The role and impact of questions in organizational learning have been extensively researched by leading experts such as Marquardt (2005), Nadler and Chandon (2004), and Leeds (2000). Despite the attention paid to the power of questions in creating avenues to effective dialogue, most leaders assume that they have to provide answers, not asking questions. Marquardt (2005) experienced that “most leaders are unaware of the amazing power of questions and how they can generate short-term results and long-term learning and success” (p.11).
Communication, and a clear understanding of its different constructs, must be a key focus for Scholar-Practitioner-Leaders. As scholars we need to understand the theoretical foundations of communications, as practitioners we need to develop the skills and apply the techniques, and as leaders we need to ensure that our collective discussions lead to action. Fairhurst (2008) states that “Wherever there is opportunity for power and influence—in new or traditional organizational forms, with individuals or groups, or with formal or emergent leaders—attributions of leadership are not just possible but likely” (p.518). Similarly, I am of the opinion that the SPL model adopted by the School of Advance Studies opens up many new possibilities for research about leadership. This includes the shifting of the leader / follower power balance brought about by social media, the role of communicative action in leadership practice, and the relevance of the SPL model itself in comparison with other leadership frameworks. We at the School, especially those of us within the University of Phoenix Research Centers, are looking forward to collaborating with you on this exciting journey of learning and discovery.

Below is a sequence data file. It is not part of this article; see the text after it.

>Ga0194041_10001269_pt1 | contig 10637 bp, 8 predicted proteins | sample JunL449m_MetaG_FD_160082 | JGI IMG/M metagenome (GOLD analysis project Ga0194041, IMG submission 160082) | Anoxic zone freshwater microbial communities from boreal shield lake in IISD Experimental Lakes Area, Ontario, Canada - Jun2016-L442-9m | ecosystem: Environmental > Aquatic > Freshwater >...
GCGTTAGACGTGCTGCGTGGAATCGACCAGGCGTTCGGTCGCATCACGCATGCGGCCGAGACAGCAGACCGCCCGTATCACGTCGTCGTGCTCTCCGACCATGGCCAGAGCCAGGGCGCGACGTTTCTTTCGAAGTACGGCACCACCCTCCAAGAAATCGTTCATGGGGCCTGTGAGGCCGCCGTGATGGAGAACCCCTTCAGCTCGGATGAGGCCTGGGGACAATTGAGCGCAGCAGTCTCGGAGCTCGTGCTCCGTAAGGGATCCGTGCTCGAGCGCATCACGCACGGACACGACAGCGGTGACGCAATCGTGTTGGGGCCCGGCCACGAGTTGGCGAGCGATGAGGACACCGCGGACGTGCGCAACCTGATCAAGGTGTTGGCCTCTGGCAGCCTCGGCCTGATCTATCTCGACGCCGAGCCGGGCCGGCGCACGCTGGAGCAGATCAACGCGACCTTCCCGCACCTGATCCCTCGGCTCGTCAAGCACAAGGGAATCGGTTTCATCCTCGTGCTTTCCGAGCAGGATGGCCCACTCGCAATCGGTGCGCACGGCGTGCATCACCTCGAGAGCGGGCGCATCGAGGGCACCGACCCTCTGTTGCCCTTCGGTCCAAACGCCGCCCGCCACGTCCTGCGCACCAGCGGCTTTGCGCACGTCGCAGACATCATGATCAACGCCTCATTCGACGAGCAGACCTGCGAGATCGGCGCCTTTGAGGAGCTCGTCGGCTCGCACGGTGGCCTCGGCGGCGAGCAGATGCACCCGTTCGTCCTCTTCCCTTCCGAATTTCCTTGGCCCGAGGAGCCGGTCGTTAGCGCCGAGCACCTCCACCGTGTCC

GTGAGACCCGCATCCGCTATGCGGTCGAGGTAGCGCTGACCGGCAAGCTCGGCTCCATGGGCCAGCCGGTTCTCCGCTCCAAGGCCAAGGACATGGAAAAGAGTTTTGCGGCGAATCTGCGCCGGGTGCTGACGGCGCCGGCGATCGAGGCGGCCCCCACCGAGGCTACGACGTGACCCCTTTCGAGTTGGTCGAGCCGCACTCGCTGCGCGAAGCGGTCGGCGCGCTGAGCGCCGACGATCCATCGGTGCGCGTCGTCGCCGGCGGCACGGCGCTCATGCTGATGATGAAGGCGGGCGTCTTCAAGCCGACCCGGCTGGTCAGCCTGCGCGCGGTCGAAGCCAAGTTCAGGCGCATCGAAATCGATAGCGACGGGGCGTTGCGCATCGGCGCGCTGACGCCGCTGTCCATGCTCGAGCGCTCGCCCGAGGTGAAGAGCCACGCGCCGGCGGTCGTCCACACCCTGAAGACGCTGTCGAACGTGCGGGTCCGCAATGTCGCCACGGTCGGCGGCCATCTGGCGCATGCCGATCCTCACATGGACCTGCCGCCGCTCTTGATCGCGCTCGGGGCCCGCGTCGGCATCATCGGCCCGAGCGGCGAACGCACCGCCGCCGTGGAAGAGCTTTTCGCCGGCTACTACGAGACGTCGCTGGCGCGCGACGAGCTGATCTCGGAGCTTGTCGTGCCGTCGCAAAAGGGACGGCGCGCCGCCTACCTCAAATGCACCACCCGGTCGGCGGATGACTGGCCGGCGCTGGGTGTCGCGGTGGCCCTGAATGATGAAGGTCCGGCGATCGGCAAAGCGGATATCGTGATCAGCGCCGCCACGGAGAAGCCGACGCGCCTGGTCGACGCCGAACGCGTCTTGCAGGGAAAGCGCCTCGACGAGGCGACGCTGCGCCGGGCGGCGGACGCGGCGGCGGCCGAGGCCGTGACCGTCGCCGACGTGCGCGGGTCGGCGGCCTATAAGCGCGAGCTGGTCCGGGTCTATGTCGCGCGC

Fairhurst, G. T. (2008). Discursive leadership: A communication alternative to leadership psychology. Management Communication Quarterly, 21(4), pp.510-521.
Gates, W. H. (1999). Business @ the speed of thought: Succeeding in the digital economy. Warner Books. New York, NY.
Isaacs, W.N. (1993). Taking flight: Dialogue, collective thinking, and organizational learning. Organizational Dynamics, 22(2), pp. 24-39.
Kitchen, P., & Laurence, A. (2003). Corporate reputation: An eight-country analysis. Corporate Reputation Review, 6(2), 103-117.
Kouzes, J. M., & Posner, B. Z. (2007). The leadership challenge. San Francisco, CA: Jossey-Bass.
Leeds, D. (2000). The 7 powers of questions: Secrets to successful communication in life and work. Berkley Publishing, New York, NY.
Marquardt, M. (2005). Leading with questions. Jossey-Bass, San Francisco, CA.
Mayfield J. & Mayfield, M. (2017). Leadership communication reflecting, engaging and innovating. International Journal of Business Communication, 54(1), pp. 3-11
Nadler, G. & Chandon, W. J. (2005). Smart questions: Learn to ask the right questions for powerful results. Jossey-Bass, San Francisco, CA.
Robinson, V. M. J. (2001). Embedding leadership in task performance. In K. Wong & C. W. Evers (Eds.), Leadership for quality schooling (pp. 90-102). London: Routledge/Falmer.
Ulmer, R., Seeger, M., & Sellnow, T. (2007). Post-crisis communication and renewal: Expanding the parameters of post-crisis discourse. Public Relations Review, 33(2), 130-134.
Vogt, E.E., Brown, J. & Isaacs, D. (2003). The art of powerful questions: catalyzing insight, innovation and action. Whole System Associates. Mill Valley, CA.
Yukl, G. (2013). Leadership in organizations (8th ed.). Upper Saddle River, NJ: Pearson.